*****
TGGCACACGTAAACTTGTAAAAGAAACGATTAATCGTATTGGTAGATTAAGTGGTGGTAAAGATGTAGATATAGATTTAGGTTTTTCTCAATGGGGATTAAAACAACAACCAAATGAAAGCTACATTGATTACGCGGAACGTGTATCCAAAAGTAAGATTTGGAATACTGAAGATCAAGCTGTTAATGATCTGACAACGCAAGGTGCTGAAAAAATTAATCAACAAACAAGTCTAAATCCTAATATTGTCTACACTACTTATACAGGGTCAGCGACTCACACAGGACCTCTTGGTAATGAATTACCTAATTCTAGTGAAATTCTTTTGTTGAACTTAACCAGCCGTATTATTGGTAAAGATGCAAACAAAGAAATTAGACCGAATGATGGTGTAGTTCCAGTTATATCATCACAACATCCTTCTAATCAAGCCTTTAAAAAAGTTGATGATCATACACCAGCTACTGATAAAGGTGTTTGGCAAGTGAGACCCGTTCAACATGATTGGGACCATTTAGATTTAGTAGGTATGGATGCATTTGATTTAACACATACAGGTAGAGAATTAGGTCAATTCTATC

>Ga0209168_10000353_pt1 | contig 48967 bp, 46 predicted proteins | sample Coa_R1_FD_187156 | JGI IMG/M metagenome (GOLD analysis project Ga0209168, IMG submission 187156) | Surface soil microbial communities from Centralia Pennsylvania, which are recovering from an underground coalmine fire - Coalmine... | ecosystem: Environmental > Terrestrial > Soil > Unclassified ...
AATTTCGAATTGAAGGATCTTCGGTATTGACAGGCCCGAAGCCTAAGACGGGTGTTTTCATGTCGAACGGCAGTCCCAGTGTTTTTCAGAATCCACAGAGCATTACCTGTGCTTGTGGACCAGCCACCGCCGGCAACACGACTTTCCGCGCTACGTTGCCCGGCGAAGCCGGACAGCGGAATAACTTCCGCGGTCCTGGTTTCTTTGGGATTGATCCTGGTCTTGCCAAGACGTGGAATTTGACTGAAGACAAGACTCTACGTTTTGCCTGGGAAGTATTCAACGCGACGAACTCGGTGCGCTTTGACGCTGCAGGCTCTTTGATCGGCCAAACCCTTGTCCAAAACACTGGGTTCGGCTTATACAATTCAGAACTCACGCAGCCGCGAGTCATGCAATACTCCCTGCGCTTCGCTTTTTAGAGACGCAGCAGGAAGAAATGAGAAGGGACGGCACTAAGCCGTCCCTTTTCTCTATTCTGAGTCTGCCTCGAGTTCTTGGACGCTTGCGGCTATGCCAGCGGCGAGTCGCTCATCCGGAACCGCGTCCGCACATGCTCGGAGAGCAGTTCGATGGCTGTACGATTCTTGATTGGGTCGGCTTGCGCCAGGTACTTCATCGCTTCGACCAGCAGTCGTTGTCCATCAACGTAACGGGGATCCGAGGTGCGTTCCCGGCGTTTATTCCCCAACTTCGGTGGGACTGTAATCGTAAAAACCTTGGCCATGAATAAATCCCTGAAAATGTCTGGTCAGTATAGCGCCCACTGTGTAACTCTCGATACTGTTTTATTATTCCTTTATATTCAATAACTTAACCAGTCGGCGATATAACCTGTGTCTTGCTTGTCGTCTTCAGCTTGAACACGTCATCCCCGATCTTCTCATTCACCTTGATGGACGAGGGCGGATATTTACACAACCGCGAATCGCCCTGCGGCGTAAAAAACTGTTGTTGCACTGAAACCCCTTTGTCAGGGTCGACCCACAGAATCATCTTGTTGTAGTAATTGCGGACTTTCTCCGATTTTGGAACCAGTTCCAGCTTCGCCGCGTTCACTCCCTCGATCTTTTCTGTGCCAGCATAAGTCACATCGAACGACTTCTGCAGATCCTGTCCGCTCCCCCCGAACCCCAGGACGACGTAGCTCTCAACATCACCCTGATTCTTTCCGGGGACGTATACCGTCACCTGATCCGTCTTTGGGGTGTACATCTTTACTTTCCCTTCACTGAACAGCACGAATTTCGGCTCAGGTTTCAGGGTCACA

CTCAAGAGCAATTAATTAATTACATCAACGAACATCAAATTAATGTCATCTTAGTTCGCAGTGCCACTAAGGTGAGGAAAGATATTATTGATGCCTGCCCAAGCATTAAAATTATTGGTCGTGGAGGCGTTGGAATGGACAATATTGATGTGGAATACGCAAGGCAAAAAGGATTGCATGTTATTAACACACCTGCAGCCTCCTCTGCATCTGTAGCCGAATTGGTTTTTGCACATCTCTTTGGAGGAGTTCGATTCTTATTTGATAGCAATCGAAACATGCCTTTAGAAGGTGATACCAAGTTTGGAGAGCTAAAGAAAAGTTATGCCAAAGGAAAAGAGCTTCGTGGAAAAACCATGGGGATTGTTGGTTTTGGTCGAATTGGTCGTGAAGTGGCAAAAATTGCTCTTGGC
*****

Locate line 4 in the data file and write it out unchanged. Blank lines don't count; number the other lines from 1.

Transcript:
CTCAAGAGCAATTAATTAATTACATCAACGAACATCAAATTAATGTCATCTTAGTTCGCAGTGCCACTAAGGTGAGGAAAGATATTATTGATGCCTGCCCAAGCATTAAAATTATTGGTCGTGGAGGCGTTGGAATGGACAATATTGATGTGGAATACGCAAGGCAAAAAGGATTGCATGTTATTAACACACCTGCAGCCTCCTCTGCATCTGTAGCCGAATTGGTTTTTGCACATCTCTTTGGAGGAGTTCGATTCTTATTTGATAGCAATCGAAACATGCCTTTAGAAGGTGATACCAAGTTTGGAGAGCTAAAGAAAAGTTATGCCAAAGGAAAAGAGCTTCGTGGAAAAACCATGGGGATTGTTGGTTTTGGTCGAATTGGTCGTGAAGTGGCAAAAATTGCTCTTGGC